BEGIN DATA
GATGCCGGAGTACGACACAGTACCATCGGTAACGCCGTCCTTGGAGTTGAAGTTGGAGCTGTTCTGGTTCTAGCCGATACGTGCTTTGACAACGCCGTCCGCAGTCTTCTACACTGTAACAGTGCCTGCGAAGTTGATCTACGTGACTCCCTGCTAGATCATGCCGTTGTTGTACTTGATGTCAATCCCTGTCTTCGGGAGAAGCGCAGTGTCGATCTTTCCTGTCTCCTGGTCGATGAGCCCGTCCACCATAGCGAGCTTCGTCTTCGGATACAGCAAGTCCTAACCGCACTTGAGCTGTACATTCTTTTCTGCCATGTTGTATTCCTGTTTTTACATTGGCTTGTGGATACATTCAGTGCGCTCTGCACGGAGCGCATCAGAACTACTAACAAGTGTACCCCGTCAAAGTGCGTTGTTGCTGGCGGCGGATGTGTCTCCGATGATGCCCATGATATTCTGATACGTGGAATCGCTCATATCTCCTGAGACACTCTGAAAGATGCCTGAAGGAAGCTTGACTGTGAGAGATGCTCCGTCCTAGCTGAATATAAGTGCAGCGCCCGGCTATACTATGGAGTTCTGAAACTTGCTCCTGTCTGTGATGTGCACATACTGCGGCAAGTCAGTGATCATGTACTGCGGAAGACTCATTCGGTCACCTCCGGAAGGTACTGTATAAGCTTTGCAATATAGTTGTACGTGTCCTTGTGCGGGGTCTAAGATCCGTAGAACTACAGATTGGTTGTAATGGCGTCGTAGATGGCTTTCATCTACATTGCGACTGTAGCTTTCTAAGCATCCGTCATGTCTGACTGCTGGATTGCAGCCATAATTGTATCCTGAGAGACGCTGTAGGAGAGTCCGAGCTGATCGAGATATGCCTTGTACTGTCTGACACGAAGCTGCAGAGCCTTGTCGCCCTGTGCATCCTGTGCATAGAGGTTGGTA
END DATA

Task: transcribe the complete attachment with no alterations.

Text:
GATGCCGGAGTACGACACAGTACCATCGGTAACGCCGTCCTTGGAGTTGAAGTTGGAGCTGTTCTGGTTCTAGCCGATACGTGCTTTGACAACGCCGTCCGCAGTCTTCTACACTGTAACAGTGCCTGCGAAGTTGATCTACGTGACTCCCTGCTAGATCATGCCGTTGTTGTACTTGATGTCAATCCCTGTCTTCGGGAGAAGCGCAGTGTCGATCTTTCCTGTCTCCTGGTCGATGAGCCCGTCCACCATAGCGAGCTTCGTCTTCGGATACAGCAAGTCCTAACCGCACTTGAGCTGTACATTCTTTTCTGCCATGTTGTATTCCTGTTTTTACATTGGCTTGTGGATACATTCAGTGCGCTCTGCACGGAGCGCATCAGAACTACTAACAAGTGTACCCCGTCAAAGTGCGTTGTTGCTGGCGGCGGATGTGTCTCCGATGATGCCCATGATATTCTGATACGTGGAATCGCTCATATCTCCTGAGACACTCTGAAAGATGCCTGAAGGAAGCTTGACTGTGAGAGATGCTCCGTCCTAGCTGAATATAAGTGCAGCGCCCGGCTATACTATGGAGTTCTGAAACTTGCTCCTGTCTGTGATGTGCACATACTGCGGCAAGTCAGTGATCATGTACTGCGGAAGACTCATTCGGTCACCTCCGGAAGGTACTGTATAAGCTTTGCAATATAGTTGTACGTGTCCTTGTGCGGGGTCTAAGATCCGTAGAACTACAGATTGGTTGTAATGGCGTCGTAGATGGCTTTCATCTACATTGCGACTGTAGCTTTCTAAGCATCCGTCATGTCTGACTGCTGGATTGCAGCCATAATTGTATCCTGAGAGACGCTGTAGGAGAGTCCGAGCTGATCGAGATATGCCTTGTACTGTCTGACACGAAGCTGCAGAGCCTTGTCGCCCTGTGCATCCTGTGCATAGAGGTTGGTA